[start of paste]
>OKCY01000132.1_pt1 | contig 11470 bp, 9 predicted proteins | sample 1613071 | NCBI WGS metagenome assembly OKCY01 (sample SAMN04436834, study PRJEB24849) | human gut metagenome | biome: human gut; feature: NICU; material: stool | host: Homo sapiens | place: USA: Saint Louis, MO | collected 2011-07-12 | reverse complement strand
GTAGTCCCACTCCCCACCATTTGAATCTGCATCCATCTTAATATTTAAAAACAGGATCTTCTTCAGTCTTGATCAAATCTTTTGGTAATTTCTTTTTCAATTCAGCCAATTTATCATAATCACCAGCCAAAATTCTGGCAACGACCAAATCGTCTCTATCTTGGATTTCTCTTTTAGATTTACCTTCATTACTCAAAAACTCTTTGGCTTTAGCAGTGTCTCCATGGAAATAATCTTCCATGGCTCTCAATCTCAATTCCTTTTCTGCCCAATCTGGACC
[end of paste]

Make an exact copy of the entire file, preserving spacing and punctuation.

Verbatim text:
>OKCY01000132.1_pt1 | contig 11470 bp, 9 predicted proteins | sample 1613071 | NCBI WGS metagenome assembly OKCY01 (sample SAMN04436834, study PRJEB24849) | human gut metagenome | biome: human gut; feature: NICU; material: stool | host: Homo sapiens | place: USA: Saint Louis, MO | collected 2011-07-12 | reverse complement strand
GTAGTCCCACTCCCCACCATTTGAATCTGCATCCATCTTAATATTTAAAAACAGGATCTTCTTCAGTCTTGATCAAATCTTTTGGTAATTTCTTTTTCAATTCAGCCAATTTATCATAATCACCAGCCAAAATTCTGGCAACGACCAAATCGTCTCTATCTTGGATTTCTCTTTTAGATTTACCTTCATTACTCAAAAACTCTTTGGCTTTAGCAGTGTCTCCATGGAAATAATCTTCCATGGCTCTCAATCTCAATTCCTTTTCTGCCCAATCTGGACC